‘Brave’ and liberatedBy Rito P. Asilo
Philippine Daily Inquirer
OSCAR Wilde once said, “When the gods wish to punish us, they answer our prayers.” In the case of Princess Merida (Kelly Macdonald), the red-haired protagonist of “Brave,” Pixar’s latest cinematic triumph, a witch turns her yearning for emancipation into a curse that puts the life of a loved one in grave danger.
Set in 10th century Scotland, Merida’s mystical tale revolves around the circumstances that transpire when she refuses her arranged betrothal to one of the sons of her father’s allies.
The princess’ defiance leads to a falling out between Queen Elinor (Emma Thompson) and Merida, who, after ruining the family tapestry, flees into the woods—where she meets an old witch who helps turn the family matriarch into a bear! Worse, her adorable triplet brothers are likewise transformed into cubs after they take a hearty bite of their mother’s cursed cake.
Reversing the spell
When she realizes the gravity of her impetuous act, Merida sets out to mend the error of her ways by reversing the spell—but, how? She has only two days to convince her father, King Fergus (Billy Connolly), that the bear he swears to get rid of isn’t the giant carnivore that bit his left leg off. If she doesn’t find a way to set things right by the second sunrise, the misfortune that has befallen her beloved mother and brothers will become permanent!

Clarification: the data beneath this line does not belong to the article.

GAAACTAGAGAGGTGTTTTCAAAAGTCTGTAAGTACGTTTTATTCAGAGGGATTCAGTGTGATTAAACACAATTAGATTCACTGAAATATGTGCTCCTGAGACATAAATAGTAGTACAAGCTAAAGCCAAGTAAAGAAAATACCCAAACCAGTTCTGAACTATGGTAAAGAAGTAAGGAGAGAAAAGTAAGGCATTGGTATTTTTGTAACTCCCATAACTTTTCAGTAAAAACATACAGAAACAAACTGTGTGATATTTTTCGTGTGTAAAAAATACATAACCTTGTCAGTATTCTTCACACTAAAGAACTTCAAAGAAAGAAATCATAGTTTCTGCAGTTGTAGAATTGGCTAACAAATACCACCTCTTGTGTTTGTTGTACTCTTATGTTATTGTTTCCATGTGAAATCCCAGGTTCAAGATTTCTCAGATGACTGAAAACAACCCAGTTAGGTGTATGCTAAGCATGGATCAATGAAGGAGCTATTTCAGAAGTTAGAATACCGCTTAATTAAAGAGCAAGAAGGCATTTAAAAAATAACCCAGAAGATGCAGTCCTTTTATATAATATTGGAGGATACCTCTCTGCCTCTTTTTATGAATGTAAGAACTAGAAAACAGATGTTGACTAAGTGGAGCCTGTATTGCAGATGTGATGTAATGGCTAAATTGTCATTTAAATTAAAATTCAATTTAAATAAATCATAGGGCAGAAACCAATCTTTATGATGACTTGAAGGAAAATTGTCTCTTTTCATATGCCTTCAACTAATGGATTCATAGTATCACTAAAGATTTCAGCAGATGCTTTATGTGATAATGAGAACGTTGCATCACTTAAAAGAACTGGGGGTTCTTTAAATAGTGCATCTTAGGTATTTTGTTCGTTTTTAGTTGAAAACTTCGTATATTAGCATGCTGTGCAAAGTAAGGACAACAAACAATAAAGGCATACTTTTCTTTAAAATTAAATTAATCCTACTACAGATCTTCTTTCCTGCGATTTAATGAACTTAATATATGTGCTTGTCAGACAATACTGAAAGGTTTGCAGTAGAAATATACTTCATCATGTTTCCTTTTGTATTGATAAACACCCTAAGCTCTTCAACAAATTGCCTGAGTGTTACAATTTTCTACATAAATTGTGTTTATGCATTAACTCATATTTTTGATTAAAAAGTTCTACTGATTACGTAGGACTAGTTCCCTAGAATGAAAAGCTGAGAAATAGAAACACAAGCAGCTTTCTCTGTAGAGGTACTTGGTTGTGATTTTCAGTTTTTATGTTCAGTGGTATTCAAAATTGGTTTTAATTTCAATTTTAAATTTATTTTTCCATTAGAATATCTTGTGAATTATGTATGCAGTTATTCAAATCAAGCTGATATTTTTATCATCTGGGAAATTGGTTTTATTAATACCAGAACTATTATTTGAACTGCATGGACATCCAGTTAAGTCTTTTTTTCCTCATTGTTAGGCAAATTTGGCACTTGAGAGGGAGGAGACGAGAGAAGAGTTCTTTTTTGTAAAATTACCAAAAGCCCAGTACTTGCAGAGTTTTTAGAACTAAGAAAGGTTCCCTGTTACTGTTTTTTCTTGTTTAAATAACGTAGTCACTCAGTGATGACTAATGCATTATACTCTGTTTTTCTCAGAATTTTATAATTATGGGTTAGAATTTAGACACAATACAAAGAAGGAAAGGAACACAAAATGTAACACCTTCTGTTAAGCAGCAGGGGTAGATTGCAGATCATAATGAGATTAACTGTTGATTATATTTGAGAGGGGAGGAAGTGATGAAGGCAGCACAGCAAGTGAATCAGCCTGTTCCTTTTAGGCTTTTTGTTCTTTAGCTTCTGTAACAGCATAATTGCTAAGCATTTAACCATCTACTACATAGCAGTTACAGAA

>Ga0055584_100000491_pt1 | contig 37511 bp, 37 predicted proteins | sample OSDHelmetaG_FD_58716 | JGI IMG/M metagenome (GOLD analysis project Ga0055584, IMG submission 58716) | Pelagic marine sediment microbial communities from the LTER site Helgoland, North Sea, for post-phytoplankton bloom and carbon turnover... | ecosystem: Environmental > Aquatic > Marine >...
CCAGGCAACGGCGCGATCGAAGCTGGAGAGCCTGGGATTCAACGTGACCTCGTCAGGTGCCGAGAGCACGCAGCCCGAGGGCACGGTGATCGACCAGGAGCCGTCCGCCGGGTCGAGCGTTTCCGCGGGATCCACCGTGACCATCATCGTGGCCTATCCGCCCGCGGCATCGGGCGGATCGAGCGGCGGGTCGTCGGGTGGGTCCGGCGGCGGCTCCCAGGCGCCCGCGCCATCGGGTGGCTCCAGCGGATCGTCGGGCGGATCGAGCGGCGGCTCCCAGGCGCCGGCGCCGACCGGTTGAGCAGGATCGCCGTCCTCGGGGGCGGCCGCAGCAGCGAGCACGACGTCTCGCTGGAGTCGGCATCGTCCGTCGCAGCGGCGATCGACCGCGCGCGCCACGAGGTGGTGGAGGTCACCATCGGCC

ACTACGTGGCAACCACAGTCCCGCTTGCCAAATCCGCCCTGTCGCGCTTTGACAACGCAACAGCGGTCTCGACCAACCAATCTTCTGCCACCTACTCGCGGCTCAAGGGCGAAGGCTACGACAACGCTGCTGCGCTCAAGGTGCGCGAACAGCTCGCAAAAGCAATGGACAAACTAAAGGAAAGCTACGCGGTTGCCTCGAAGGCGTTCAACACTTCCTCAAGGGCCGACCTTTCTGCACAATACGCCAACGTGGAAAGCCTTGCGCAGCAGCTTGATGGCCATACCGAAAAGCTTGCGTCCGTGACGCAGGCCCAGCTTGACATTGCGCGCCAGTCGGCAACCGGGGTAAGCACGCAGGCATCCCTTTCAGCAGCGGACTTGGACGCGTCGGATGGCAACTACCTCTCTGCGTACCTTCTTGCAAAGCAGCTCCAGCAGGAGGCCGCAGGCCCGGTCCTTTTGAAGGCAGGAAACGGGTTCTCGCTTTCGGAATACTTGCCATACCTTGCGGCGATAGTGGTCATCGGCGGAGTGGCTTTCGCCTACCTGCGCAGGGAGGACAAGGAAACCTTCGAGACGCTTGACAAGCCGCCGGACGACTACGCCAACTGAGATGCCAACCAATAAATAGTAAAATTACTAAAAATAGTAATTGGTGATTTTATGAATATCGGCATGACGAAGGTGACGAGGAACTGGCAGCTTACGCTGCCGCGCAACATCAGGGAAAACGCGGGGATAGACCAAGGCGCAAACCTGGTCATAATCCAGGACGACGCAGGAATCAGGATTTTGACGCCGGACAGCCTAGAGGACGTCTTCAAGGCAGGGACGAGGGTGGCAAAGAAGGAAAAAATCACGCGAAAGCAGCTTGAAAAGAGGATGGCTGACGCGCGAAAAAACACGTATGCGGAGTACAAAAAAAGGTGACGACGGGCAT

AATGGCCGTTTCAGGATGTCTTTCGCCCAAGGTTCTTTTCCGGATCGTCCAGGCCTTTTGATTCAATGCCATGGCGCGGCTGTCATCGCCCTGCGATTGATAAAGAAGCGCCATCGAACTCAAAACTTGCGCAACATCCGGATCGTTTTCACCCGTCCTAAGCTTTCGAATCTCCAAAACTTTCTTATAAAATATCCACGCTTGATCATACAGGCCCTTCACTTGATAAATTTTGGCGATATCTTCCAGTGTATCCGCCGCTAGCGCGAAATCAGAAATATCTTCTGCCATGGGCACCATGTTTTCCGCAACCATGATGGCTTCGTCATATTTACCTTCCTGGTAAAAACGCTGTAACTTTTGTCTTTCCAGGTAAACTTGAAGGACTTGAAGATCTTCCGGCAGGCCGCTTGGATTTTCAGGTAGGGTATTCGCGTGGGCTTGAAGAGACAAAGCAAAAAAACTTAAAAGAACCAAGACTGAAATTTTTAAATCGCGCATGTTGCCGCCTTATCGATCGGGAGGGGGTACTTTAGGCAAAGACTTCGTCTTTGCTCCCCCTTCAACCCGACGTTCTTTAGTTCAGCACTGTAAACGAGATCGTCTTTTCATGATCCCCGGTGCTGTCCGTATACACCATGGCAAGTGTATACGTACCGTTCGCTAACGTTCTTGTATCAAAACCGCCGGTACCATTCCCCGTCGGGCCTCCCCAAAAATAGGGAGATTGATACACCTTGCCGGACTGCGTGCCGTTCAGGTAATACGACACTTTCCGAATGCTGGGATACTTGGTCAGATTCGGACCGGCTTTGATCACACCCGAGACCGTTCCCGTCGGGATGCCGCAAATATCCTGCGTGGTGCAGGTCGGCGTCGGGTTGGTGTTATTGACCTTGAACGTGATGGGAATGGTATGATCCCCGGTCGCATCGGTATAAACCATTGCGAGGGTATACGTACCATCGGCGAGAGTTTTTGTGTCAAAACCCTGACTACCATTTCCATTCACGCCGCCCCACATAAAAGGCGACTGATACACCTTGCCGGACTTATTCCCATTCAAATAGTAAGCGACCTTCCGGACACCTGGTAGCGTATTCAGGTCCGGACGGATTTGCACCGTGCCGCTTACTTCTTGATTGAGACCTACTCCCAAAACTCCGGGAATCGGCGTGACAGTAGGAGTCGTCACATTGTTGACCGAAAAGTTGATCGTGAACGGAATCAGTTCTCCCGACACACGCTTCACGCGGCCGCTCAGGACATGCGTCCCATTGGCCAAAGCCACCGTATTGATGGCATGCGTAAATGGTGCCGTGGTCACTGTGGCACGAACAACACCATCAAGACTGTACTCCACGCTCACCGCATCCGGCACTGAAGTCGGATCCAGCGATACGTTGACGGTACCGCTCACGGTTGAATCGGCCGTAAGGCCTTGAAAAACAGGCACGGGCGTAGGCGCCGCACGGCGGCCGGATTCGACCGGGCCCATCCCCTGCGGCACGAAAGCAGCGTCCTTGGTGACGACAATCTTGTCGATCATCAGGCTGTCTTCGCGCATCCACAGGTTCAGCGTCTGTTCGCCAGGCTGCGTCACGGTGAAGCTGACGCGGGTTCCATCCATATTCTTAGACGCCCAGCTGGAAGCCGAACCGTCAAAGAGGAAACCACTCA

After “Cars 2’s” confounding misstep last year, Pixar reverts to top form as it carefully concocts a visually stunning animated confection that will have kids and their siblings cheering for a princess with a mind of her own—and it doesn’t hurt that her brothers are just as cuddly and precocious!
Merida is a true-blue Disney princess, but she breaks the conventional mold, because she’d rather tinker with a bow and arrow than play footsies with a dashing prince!
Moreover, she doesn’t want men to compete for her hand, because she can hold her own against any of them—truly a woman born before her time!
Unfortunately, if you’ve viewed all of Pixar’s 13 full-length features since 1995’s “Toy Story,” it’s easy to see that, while “Brave” is indeed entertaining and pretty to look at, it can’t approximate the groundbreaking narrative boldness that set “Finding Nemo,” “Monsters, Inc.,” “Wall-E” and “Up” apart from the generic rest.
Merida’s fate will no doubt pique adult viewers’ curiosity, but their attention will waver when the cloying, more predictable sequences kick in—which isn’t what we expect from a Pixar production! Indeed, the pioneering animation studio has seen better—and “braver”—days.
Recent Stories:Complete stories on our Digital Edition newsstand for tablets, netbooks and mobile phones; 14-issue free trial. About to step out? Get breaking alerts on your mobile.phone. Text ON INQ BREAKING to 4467, for Globe, Smart and Sun subscribers in the Philippines.